Modesto police and firefighters carried out a massive and futile search along Dry Creek. Her family offered a $25,000 reward for information leading to her safe return. Sharon Rocha was in the Covena Home on December 25th, and said she did not notice anything "unusual." Janet Kenworthy saw Scott on Christmas Day, as she was walking her dog in the park. "He reaches in his coat, pulls out a flier and says, 'My wife's missing,'" Kenworthy recalled. "He about broke down in front of me. I did see tears, retain-your-composure efforts." Kenworthy was especially touched, she said, to learn that the missing woman was pregnant. She said she gave Scott a hug. "I would have sworn at that time that he was innocent," Kenworthy said. And she was right, he is innocent.
But some people besides the police were looking for evidence against Scott. Fair-weather friends always turn their backs on someone when the going gets tough, and there aren't many situations tougher than having a best friend and loved one missing on Christmas Day. After passing out flyers, Stacey Boyers went to the Covena home probably after 5:00 p.m. to bring a picture to Renee Tomlinson. Boyers observed Scott vacuuming the area in front of the washer and dryer. She said he was vacuuming that area the whole time she was there. When she reported this to the police, it raised their suspicion that Scott was still doing some clean-up. Of course he was cleaning up. Dozens of people had been in and out of that home all day. Laci was a good housekeeper; he expected her to come home. And what evidence was found from the vacuum cleaner and the vacuum bag? Nothing. No evidence of a clean-up. It was all a figment of their imagination.
And memories began to fade over time to Scott's detriment. Witnesses had different accounts of where Scott was on Christmas morning. Brent Rocha gave three different accounts in his interviews. In the first, he said Scott was unaccounted for from 9:00-12:00 Noon, in the second that he saw Scott around 11 am, and in the third report that he joined with Scott at 10:30 to go hang flyers in the neighborhood. In his trial testimony, he said the latter is the most accurate. He didn't seem aware that his mother saw Scott during that time -- she met Scott coming out of the park with McKenzie and Scott accompanied her to her friend Jane's house around the corner from Laci's, and he was at the house later that morning when Sharon was there. That was one of the problems - Brent didn't see where Scott was every minute, so assumed he must have been up to something very sinister. No one seemed to be able to give Scott the space to be himself and to deal with this traumatic event in his own way. He was the outsider, and they were too quick to become suspicious over the least little thing. Laci's maternal aunt Susan Aquino, who didn't even know Scott, thought it was suspicious because Scott said a sighting wouldn't be Laci because she didn't cross the footbridge in her walks. Everything looks yellow to the jaundiced eye.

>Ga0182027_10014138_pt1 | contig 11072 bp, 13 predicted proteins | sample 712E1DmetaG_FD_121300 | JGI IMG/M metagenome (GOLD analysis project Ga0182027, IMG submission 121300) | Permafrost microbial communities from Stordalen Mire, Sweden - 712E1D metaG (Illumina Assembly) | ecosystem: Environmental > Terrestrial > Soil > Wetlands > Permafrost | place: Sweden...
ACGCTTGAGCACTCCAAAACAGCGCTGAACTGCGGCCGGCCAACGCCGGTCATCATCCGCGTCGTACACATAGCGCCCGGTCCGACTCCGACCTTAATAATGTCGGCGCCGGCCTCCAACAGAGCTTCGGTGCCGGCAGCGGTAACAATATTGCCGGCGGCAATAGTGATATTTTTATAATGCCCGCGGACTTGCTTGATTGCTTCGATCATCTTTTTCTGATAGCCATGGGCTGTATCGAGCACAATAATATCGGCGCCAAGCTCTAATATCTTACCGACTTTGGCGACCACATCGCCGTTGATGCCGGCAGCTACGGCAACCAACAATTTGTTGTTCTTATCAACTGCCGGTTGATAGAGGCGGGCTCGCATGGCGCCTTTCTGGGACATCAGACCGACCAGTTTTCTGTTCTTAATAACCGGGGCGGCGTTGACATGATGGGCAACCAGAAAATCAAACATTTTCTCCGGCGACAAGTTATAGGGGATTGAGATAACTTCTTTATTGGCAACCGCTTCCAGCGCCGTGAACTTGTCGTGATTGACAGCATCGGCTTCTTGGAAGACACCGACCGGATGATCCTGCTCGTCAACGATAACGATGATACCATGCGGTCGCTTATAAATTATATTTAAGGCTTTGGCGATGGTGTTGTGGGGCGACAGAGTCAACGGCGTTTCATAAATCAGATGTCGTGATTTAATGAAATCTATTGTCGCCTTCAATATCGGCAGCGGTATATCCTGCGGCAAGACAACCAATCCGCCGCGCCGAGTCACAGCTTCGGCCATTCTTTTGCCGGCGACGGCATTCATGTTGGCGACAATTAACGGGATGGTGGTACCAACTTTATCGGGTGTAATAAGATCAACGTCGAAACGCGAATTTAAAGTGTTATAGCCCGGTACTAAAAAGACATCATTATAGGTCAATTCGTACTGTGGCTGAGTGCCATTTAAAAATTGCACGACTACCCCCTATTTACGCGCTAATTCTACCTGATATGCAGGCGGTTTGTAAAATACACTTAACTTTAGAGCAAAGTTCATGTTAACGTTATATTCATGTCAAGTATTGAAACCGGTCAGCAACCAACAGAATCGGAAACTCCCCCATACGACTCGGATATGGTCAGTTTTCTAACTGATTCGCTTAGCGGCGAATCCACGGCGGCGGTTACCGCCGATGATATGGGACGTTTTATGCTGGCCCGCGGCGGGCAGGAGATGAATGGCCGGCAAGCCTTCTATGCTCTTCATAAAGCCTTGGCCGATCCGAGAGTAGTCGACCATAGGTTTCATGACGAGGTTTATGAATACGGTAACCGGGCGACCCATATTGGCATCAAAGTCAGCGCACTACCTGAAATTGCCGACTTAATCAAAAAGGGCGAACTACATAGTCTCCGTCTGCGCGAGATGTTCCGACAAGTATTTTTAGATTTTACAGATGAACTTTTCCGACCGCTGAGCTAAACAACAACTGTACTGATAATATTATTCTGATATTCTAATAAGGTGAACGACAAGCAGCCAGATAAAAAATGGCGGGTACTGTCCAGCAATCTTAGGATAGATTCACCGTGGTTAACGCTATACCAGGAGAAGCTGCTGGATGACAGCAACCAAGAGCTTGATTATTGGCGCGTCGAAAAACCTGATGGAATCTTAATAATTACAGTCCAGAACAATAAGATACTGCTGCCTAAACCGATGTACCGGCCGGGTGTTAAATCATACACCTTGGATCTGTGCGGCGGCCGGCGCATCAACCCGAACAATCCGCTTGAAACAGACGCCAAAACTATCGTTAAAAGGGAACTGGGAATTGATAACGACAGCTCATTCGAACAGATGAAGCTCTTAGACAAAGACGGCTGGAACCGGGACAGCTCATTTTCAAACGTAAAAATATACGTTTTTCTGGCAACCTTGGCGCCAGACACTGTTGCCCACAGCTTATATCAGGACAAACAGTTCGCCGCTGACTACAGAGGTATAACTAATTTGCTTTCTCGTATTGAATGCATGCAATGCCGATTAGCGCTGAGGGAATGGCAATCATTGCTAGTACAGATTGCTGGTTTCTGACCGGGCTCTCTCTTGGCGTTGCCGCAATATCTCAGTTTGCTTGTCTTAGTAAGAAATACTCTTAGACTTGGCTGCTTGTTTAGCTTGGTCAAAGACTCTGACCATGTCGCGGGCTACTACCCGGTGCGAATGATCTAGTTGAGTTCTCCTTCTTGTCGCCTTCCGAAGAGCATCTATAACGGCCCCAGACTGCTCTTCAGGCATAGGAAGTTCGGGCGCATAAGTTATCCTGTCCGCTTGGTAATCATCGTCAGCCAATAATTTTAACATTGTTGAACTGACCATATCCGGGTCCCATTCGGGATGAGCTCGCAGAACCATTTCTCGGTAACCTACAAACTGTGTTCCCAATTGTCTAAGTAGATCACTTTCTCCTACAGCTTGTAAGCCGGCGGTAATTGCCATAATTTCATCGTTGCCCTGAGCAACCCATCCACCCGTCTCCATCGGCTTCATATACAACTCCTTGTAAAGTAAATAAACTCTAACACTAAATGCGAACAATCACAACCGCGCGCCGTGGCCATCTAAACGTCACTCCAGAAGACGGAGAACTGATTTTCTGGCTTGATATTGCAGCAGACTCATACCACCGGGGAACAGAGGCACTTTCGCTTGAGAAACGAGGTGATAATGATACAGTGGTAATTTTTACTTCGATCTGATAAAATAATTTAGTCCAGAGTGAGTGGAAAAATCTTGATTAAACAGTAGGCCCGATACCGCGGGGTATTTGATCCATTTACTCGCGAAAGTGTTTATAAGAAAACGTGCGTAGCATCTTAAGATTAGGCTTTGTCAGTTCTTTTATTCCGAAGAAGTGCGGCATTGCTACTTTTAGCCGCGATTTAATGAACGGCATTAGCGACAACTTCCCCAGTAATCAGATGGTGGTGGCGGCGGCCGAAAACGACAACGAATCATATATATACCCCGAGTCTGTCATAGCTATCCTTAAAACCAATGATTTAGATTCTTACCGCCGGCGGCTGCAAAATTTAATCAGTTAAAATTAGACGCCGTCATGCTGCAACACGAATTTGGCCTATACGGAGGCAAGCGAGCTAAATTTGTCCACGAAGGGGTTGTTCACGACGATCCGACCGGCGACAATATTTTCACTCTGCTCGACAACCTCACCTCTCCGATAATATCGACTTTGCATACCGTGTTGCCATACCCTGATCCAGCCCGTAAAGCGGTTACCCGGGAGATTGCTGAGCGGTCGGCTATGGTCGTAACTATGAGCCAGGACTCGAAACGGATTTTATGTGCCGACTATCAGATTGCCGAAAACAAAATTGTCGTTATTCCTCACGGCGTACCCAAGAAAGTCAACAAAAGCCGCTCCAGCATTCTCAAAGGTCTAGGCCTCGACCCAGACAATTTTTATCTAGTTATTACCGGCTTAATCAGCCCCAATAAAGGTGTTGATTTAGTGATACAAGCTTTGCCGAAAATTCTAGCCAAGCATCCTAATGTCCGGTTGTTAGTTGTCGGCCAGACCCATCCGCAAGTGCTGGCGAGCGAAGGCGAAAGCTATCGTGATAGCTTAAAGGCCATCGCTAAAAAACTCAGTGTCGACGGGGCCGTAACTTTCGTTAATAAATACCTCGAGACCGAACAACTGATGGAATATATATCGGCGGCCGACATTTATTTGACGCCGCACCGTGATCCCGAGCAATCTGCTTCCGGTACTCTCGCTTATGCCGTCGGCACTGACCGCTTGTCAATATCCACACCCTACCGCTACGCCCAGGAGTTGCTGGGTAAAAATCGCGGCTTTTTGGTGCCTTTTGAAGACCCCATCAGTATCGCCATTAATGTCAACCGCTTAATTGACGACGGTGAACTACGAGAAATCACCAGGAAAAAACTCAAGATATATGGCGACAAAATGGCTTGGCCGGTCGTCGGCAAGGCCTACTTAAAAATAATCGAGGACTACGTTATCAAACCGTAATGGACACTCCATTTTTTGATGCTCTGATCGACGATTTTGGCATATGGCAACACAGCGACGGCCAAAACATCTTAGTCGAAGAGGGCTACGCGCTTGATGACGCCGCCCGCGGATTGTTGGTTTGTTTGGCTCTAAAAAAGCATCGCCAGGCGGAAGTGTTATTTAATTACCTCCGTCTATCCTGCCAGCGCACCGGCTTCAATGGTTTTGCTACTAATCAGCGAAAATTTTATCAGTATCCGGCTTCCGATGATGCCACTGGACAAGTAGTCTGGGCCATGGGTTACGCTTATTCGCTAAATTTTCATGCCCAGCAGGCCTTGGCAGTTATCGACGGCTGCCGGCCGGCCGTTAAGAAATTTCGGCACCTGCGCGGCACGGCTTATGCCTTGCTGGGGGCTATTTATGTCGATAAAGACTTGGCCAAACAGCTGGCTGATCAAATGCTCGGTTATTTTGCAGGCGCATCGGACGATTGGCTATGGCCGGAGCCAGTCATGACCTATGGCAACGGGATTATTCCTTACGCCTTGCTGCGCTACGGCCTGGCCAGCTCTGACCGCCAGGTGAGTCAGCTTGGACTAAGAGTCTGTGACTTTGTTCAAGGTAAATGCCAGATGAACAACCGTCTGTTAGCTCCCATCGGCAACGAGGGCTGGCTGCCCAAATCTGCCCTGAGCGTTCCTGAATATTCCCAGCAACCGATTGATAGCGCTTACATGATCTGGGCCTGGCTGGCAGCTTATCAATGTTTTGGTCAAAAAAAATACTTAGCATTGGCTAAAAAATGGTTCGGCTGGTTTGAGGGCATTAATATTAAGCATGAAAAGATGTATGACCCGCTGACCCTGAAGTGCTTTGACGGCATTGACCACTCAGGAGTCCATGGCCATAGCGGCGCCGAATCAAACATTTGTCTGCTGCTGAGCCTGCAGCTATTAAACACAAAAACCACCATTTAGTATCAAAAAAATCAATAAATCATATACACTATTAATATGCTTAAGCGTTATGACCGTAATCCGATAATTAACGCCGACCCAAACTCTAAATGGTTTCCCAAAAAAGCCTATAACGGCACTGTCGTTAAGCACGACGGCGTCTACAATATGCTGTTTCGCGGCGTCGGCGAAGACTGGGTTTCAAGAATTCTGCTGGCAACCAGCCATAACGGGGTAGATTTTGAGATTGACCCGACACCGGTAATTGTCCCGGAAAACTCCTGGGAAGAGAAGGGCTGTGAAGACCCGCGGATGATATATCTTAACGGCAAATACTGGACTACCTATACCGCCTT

At 7:20 p.m., Scott called Brocchini to ask him if they were using cadaver dogs to look for Laci in Dry Creek Park. Brocchini told Scott he hadn't considered her being dead yet, so they hadn't used cadaver dogs. What a lie -- he did already consider that Laci was dead. It's Scott that hadn't considered that she was dead, and that's why he wanted to know if they were using cadaver dogs, as he had heard they were. Brocchini's hubris wouldn't allow him to be wrong about Scott, so he twisted whatever Scott did or said in whatever way he needed to prove Scott had murdered Laci.
Meanwhile, Todd and Pearce had already started to give away some of the Medina jewelry as Christmas gifts to their women-folk, and to sell off some of the jewelry, guns, and other items. Somehow or other, Deanna Renfro ended up with Laci's croton watch. It was probably the nicest piece of jewelry she ever owned.
The only bad thing that happened to Amber on Christmas day is that Scott didn't call her as he had promised. I'm sure that was better than spending the day in hours of grueling interviews with detectives trying to prove she didn't have anything to do with Laci's disappearance, which is surely what would have happened if Scott had revealed he had an affair with her.